Marvin Sapp saved my life on a dark road in South Carolina.
I’ll tell you more about that in a second. But first…
I love road trips. Long or short, they are all an adventure.
During short trips, it’s just me, my thoughts, and Jesus heading to our next destination. Target, perhaps. Or to run errands…at or near Target. Sometimes the music is on. Mostly, it’s off.
See, there’s always something buzzing in the background of our lives. Black Lives vs. Blue Lives vs. All Lives Mattering, bombings in [choose the city], gun violence in [choose the inner city], the presidential circus – and that’s in just one day’s news cycle. Then there are the demands of life: like work and getting Chobani Flips on sale for a $1 each. Let’s not forget the visual chatter of Facebook and/or Instagram.
In the car, I get to turn it all off.
Long distance trips work a little differently, however.
In early June, I drove from New York to Charlotte to Florida. Armed with audiobooks: The Power of Now and The Hunger Games, a full Praise playlist, snacks and Mountain Dew, I got up early on both legs of the trip and (on the first trip) hit the road before sunrise and shortly after respectively. Fun stuff.
I got up early for four reasons.
- To beat weekend beach traffic.
- I am familiar with the roads in my area whether it’s light or dark out.
- It’s summer and my AC is busted. When the sun is up high, my only wish is for traffic to keep moving. The speed creates a decent breeze where I don’t feel like a baked chicken (with a great sunroof tan.) Just thought I’d share that in case you find yourself in such a predicament. Y’all DO NOT, I repeat, DO NOT know my struggles.
The fourth reason is because on a prior trip to Georgia, I got caught in a terrible rain storm in South Carolina AT NIGHT. It was so bad, that the trucks slowed to 35 mph and turned on their hazards. This was right after the floods happened and some of the roads collapsed in Columbia. I had just (thankfully) gotten disconnected from a depressing prayer call for the people in Paris and I couldn’t get anyone, not even my mom on the phone. I felt so alone.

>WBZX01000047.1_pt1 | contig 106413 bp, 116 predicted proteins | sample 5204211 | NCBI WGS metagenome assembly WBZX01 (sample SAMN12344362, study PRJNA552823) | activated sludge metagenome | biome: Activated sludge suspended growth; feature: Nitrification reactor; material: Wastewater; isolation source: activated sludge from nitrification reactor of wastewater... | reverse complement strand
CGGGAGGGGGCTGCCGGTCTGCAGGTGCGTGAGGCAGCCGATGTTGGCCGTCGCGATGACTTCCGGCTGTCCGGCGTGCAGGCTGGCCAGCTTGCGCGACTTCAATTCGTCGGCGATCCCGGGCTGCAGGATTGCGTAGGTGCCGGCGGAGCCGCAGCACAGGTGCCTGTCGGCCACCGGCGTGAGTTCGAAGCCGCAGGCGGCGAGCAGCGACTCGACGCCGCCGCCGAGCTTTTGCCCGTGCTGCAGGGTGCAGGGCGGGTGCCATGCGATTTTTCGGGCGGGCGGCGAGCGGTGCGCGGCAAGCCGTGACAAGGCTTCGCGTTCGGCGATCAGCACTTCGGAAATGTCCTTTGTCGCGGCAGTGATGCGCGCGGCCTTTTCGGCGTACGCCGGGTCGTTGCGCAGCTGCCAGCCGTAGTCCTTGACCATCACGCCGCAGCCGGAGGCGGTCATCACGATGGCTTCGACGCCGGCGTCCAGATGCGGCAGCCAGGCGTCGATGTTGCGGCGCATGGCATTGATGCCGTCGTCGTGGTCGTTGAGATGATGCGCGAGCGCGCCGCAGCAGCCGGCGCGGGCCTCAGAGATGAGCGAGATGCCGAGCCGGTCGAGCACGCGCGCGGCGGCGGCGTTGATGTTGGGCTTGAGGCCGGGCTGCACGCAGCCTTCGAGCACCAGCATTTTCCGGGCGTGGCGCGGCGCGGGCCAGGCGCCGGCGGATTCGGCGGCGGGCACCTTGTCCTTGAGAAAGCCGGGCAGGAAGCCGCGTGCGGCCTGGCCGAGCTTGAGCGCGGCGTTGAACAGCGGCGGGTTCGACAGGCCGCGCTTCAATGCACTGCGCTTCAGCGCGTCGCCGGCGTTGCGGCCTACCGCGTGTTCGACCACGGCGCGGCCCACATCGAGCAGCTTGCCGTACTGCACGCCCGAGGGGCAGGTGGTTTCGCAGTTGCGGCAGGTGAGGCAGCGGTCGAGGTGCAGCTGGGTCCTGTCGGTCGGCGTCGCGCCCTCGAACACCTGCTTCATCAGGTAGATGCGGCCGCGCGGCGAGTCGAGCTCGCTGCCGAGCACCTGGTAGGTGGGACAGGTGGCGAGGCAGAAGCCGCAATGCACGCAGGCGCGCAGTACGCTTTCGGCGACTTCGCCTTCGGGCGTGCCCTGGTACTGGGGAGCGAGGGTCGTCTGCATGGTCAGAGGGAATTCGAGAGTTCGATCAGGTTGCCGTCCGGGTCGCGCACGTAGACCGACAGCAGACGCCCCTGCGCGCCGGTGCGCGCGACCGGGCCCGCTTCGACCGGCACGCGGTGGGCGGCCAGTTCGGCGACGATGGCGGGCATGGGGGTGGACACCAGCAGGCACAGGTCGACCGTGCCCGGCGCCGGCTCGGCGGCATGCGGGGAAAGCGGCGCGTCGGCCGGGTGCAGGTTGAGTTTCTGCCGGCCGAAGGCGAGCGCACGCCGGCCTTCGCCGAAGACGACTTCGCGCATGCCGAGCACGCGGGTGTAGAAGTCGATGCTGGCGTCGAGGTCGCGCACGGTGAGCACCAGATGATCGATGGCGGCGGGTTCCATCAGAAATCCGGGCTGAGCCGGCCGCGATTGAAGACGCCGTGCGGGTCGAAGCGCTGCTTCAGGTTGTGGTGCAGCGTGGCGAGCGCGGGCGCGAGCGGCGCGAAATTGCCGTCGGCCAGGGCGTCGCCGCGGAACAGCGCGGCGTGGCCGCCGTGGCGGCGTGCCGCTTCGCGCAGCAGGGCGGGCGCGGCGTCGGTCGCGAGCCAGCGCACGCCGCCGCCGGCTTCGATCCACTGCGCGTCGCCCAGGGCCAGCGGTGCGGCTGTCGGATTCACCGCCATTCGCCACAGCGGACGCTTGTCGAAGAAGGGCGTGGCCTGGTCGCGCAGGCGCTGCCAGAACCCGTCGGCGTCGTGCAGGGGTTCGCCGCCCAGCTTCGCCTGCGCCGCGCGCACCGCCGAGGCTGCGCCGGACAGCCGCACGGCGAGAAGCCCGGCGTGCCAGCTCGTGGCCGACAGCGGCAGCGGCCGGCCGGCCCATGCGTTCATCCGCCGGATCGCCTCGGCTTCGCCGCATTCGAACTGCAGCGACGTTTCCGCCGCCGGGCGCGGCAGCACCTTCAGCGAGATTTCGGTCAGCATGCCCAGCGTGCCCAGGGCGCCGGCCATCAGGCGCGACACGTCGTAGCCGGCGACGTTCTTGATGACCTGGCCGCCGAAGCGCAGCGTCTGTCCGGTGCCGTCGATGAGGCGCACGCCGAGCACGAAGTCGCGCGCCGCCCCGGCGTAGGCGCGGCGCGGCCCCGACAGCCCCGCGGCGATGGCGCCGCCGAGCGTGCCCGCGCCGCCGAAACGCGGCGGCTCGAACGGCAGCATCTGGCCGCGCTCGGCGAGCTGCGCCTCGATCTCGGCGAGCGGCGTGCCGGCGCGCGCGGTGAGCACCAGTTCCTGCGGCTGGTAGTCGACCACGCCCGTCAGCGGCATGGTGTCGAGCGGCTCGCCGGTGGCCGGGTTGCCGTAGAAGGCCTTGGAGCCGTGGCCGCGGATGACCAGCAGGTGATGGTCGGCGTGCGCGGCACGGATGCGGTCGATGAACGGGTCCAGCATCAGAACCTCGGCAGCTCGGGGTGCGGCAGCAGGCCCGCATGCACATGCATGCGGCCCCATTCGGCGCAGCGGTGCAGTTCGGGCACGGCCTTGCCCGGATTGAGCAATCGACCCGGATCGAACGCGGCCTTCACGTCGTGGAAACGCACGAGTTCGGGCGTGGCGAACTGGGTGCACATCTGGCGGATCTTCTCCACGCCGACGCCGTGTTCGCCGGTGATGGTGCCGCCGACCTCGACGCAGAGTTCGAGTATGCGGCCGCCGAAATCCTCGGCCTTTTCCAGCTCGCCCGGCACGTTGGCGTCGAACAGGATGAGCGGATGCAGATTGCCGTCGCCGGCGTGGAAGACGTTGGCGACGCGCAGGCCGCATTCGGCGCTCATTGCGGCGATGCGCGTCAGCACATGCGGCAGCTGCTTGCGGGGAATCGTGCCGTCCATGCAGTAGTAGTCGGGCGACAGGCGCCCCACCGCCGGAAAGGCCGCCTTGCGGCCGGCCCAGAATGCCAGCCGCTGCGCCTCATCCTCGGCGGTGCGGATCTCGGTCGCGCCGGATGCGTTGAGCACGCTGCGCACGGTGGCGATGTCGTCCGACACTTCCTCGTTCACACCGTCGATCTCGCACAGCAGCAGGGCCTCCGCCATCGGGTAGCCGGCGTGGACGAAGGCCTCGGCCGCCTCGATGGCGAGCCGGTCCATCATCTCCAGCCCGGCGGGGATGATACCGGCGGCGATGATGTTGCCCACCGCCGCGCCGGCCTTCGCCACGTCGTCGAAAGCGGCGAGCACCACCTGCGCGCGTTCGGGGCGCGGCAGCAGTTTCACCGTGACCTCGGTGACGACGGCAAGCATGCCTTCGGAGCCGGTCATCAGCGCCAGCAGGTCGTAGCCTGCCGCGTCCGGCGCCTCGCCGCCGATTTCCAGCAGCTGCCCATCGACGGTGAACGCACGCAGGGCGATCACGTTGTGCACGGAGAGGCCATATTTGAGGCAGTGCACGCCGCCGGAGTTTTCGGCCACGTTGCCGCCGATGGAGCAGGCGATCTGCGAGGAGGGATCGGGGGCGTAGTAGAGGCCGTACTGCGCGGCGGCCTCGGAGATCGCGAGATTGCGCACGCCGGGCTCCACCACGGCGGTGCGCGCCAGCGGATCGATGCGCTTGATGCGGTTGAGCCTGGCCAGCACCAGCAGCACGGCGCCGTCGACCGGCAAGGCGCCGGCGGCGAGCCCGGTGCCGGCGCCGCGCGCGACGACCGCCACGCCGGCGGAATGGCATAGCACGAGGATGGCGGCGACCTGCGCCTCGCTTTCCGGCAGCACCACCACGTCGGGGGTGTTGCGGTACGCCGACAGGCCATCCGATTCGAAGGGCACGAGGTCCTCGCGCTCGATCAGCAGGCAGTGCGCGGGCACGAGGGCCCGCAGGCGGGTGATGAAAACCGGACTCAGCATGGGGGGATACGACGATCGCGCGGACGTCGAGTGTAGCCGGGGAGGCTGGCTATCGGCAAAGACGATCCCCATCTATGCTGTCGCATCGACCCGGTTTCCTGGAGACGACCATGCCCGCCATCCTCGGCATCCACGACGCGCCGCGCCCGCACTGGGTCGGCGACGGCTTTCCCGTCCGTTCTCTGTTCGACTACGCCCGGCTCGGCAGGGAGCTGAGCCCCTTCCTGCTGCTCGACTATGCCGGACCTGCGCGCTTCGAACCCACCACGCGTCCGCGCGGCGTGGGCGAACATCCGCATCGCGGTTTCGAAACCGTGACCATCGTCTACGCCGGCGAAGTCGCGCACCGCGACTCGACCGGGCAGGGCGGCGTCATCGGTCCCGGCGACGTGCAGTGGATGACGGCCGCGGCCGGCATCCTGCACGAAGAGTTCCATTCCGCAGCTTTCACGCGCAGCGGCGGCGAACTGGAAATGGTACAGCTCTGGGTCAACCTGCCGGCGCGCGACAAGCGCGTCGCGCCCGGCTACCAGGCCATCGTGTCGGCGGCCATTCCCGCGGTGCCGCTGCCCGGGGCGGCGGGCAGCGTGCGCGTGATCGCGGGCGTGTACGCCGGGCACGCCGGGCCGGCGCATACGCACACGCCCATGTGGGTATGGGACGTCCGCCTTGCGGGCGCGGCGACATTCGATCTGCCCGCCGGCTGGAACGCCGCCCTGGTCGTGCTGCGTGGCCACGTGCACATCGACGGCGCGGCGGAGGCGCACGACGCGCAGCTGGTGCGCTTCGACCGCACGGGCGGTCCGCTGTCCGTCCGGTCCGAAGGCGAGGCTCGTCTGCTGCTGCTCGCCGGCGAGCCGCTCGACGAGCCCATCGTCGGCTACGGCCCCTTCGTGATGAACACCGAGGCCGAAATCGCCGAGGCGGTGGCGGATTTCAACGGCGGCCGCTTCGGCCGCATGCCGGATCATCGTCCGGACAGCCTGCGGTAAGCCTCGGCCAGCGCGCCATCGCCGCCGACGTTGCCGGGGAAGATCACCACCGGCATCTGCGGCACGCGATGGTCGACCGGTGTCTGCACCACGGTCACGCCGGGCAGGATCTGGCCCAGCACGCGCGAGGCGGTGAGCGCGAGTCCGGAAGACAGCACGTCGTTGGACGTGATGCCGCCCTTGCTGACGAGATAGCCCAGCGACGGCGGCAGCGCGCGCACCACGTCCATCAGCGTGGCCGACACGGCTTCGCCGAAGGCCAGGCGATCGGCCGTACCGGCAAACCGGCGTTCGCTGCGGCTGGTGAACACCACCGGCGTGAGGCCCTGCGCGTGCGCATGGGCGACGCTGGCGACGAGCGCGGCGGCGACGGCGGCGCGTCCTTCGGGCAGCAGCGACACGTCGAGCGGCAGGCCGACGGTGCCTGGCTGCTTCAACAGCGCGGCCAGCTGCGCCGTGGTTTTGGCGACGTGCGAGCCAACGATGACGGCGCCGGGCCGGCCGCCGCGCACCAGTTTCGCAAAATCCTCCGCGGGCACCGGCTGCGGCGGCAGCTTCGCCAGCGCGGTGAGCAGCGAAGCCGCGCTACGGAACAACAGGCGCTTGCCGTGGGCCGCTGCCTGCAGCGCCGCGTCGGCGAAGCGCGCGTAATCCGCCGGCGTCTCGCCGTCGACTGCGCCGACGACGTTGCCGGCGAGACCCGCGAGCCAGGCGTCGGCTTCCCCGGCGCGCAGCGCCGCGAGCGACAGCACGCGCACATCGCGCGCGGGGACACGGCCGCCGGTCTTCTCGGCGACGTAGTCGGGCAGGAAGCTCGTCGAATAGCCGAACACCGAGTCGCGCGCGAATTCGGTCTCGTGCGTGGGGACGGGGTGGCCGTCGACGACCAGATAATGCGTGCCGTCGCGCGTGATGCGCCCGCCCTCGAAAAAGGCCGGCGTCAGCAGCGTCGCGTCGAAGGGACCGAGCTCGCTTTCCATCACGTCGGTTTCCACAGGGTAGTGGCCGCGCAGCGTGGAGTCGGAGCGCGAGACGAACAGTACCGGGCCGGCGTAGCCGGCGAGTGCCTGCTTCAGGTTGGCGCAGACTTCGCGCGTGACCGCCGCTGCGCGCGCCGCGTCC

Needless to say, my mind conjured all kinds of ways I could die that night. And I began to talk to God and say that I hoped I hadn't totally messed this up and that I’d done a few things right (you know, to remind Him because it's not like He already knew or anything...) and all this other stuff. And then, Marvin Sapp began to sing “I Win,” and I remembered my faith. In the middle of a storm (a real down and dirty force of nature), Marvin Sapp helped me overtake my thoughts. I prayed Philippians 4:6, “Do not be anxious about anything. But in everything, through prayer and petition, with thanksgiving, present your requests to God and the peace of God, which transcends all understanding, will guard your hearts and minds in Christ Jesus.”
At the time, I didn't connect it, but using your gifts for God's glory can really propel someone else out of a bad situation. Y'all don't hear me, though. Marvin and I, and some of his colleagues in Christ decreed, declared and praised our way through the (literal and figurative) storm. Can you imagine if he'd decided instead to sing about broads in Atlanta and credit card scammers? I mighta died! Seriously, my heart and mind found a ridiculous peace. It was a night I will never forget.